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Sacred Objects/Illusory Idols: The Fake in Freud's "The Moses of Michelangelo"

From: American Imago
Volume 60, Number 1, Spring 2003
pp. 21-40 | 10.1353/aim.2003.0002

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American Imago 60.1 (2003) 21-40

Before earning the status of a great original, Michelangelo began his career as a forger. Vasari (1568) recounts that the young artist made copies of Old Master drawings, smoking and staining them to give them an authentic appearance. He later fashioned a statue of a sleeping Cupid, which Lorenzo di Medici allegedly encouraged him to pass off as an ancient artifact. Vasari argues that the believability of his forgery was a major catalyst in establishing Michelangelo's reputation (421-23). Subsequent biographies of Michelangelo include fascinated descriptions of the artist as forger, attributing other fakes to the master's corpus. According to one of these accounts, after making a bust of the goddess Ceres, breaking off its arm, and burying it, Michelangelo informed a group of archeologists that he had discovered an ancient statue, which, upon examination, they attributed to the Greek sculptor Praxiteles. As they were admiring their find, Michelangelo produced the broken arm, showed that it fit the amputated body perfectly, and exclaimed, "I am Praxiteles!" (Eudel 1884, 387; Demeure 1951, 120-21). Whether this seductive narrative of the birth of Michelangelo as artist is itself true or feigned, it presents authorship as a category that must be dismantled before it can be established. As the statue must first be broken before it can be recognized as a whole, so the author or artist needs to fragment his identity in order to monumentalize it; "I am Praxiteles" thus becomes the most direct way of asserting, "I am Michelangelo."

Freud adopts this "deconstructionist" model of authorship in "The Moses of Michelangelo" (1914). The essay is peculiar in eschewing a straightforwardly psychoanalytic approach to its subject, instead trying to identify what particular moment during Moses' visits to Mt. Sinai Michelangelo intended to represent in his "inscrutable" statue (213). From the outset, Freud acknowledges the incongruity of his decision to write about an artwork with the disclaimer: "I may say at once that I am no connoisseur in art, but simply a layman. . . . I am unable rightly to appreciate many of the methods used and the effects obtained in art" (211). What is more, in a parallel to Michelangelo's misattribution of his own work preceding his self-identification as its true father, the essay was originally published anonymously in Imago. Writing (in English) to Ernest Jones on January 16, 1914, Freud wondered: "Why disgrace Moses by putting my name to it? It is a fun and perhaps no bad one" (Paskauskas 1993, 256). Freud formally "adopted" the "Moses" as his own only with the publication of his Gesammelte Schriften in 1924. In a letter of April 12, 1933, to its Italian translator, Edoardo Weiss, Freud culminates his identification with his essay by using the vocabulary of family romance to transform what he had once dismissed as a jeu d'esprit into an extension of himself: "My feeling for this piece of work is rather like that towards a love-child. For three lonely September weeks in 1913 I stood every day in the church in front of the statue, studied it, measured it, sketched it, until I captured the understanding for it which I ventured to express in the essay only anonymously. Only much later did I legitimatize this non-analytical child" (quoted in Jones 1955, 367).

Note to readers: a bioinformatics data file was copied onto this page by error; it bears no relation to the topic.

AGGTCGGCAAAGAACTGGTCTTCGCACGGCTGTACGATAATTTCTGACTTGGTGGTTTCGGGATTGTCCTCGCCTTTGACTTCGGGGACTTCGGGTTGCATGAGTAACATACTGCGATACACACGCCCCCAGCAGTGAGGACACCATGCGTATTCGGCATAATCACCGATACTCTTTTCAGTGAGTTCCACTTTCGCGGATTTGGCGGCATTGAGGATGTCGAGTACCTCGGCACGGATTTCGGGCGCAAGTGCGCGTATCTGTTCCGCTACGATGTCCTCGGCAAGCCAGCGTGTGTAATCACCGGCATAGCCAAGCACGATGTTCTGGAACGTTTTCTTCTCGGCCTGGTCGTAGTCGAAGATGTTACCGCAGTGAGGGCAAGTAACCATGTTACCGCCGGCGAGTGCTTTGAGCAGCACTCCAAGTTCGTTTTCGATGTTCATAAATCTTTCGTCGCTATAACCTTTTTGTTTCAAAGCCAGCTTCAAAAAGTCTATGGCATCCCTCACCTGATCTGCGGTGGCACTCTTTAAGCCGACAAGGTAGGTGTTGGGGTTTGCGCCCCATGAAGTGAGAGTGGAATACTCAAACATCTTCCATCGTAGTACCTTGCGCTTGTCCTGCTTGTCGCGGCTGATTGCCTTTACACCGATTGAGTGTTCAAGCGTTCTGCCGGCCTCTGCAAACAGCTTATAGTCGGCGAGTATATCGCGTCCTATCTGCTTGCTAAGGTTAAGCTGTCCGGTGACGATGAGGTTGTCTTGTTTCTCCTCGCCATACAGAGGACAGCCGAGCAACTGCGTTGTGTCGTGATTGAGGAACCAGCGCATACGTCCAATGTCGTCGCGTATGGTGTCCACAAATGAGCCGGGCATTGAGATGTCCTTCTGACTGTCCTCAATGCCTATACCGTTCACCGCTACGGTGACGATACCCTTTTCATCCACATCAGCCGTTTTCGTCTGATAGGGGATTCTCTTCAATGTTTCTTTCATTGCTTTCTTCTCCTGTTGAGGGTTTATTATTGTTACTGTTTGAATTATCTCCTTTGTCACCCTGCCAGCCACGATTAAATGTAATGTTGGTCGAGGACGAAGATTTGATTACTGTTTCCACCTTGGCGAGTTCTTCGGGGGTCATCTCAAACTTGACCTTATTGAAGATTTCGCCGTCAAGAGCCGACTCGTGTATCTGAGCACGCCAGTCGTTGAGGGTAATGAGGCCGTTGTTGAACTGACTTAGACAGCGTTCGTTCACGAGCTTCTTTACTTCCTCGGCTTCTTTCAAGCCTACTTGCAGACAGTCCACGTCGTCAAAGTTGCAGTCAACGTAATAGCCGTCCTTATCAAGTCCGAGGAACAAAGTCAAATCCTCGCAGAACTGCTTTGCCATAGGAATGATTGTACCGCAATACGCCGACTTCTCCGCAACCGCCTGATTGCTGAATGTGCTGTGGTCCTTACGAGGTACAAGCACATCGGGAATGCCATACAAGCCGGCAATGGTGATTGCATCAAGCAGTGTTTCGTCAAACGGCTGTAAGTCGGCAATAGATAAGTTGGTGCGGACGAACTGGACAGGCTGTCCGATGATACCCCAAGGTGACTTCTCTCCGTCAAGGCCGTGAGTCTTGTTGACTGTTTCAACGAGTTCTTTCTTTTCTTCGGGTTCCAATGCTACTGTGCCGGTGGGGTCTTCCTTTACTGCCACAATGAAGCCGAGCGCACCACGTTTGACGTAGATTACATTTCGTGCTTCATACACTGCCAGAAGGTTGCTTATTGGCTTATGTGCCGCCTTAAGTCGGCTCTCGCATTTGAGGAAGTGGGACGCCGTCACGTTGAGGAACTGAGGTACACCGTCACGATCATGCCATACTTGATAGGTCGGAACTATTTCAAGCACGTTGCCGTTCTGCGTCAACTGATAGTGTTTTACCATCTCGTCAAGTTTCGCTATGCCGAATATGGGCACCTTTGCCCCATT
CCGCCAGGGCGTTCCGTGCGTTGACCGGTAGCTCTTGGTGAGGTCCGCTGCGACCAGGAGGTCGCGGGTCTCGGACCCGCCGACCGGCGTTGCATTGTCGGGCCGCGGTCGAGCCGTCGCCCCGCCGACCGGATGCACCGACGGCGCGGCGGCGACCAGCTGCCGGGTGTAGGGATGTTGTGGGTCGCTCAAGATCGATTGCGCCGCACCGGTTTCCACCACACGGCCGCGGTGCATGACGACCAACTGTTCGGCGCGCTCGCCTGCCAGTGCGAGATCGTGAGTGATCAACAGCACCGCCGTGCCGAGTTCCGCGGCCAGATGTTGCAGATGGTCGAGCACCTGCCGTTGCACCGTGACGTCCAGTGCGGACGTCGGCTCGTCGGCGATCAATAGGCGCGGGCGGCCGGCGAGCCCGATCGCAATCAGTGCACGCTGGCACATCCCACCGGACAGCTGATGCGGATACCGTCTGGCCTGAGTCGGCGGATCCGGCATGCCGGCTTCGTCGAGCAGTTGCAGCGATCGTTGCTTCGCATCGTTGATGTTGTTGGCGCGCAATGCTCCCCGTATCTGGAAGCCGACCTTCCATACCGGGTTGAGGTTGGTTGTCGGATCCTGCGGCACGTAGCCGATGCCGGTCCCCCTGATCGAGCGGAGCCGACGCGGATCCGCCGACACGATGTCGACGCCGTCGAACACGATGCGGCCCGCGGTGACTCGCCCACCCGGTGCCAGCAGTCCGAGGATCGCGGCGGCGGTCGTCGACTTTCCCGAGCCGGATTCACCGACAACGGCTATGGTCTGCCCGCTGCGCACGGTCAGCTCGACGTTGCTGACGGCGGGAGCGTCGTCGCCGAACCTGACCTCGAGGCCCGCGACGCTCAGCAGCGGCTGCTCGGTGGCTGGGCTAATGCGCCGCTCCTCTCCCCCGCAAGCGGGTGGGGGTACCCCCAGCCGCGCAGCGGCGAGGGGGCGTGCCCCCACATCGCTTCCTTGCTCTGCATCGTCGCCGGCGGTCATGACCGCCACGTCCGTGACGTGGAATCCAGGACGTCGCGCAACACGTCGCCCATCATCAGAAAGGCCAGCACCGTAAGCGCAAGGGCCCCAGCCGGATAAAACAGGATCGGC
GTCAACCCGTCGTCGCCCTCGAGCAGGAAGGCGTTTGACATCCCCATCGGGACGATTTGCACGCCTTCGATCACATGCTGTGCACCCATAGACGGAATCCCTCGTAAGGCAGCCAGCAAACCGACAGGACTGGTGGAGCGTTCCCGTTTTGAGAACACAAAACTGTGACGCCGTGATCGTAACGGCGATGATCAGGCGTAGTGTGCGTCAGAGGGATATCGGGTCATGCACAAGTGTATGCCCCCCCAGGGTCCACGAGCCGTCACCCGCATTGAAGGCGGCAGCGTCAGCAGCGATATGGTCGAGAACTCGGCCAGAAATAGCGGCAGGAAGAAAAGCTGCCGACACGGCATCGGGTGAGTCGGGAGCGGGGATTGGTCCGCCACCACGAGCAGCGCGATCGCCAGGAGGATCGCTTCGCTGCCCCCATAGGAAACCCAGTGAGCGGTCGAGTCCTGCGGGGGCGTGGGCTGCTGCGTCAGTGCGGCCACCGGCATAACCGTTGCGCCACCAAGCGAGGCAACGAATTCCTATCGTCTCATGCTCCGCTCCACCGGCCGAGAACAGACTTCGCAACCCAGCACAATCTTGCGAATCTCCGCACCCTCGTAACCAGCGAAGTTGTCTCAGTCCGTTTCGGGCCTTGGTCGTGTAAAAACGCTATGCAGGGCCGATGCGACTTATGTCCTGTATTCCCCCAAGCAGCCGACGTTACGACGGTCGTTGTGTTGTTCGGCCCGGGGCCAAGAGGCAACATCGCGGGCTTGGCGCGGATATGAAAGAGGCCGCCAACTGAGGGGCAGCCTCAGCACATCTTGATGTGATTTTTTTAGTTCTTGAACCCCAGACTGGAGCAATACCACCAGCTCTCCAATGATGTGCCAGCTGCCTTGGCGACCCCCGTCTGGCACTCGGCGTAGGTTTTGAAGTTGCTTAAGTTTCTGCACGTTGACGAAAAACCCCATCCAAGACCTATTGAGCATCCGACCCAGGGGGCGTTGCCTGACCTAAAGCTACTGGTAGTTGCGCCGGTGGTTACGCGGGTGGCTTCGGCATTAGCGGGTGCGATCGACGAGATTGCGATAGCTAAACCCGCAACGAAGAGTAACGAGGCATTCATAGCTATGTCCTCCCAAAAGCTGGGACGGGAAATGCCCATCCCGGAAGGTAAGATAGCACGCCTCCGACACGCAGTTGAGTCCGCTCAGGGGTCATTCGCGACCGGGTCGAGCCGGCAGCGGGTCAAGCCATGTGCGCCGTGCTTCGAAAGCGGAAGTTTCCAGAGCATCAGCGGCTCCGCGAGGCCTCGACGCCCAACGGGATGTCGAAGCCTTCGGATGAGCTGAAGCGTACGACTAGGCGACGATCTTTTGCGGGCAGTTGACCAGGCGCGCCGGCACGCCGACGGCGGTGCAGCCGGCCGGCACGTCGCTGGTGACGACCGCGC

Critics tend to account for Freud's conflicted relation to "The Moses of Michelangelo" by invoking a scenario of the "return of the repressed," ostensibly treating it as a nonpsychoanalytic aberration in his corpus, only to reclaim it in the course of their discussions as an unquestionably Freudian work. Addressing the uncharacteristic nature of Freud's subject matter and approach, Jean-Joseph Goux initially portrays the essay as a type of forgery: "The text could well have been written by someone else: Freud did not leave his unmistakable mark upon it" (1990, 134). Without explaining what this "unmistakable mark" might be (a signature? a fingerprint?), Goux attributes the singularity of the monograph to the fact that it does not seem to address the "science of the unconscious" (134). His questioning of the genuineness of the text is, however, merely a rhetorical prelude to his interpretation of...



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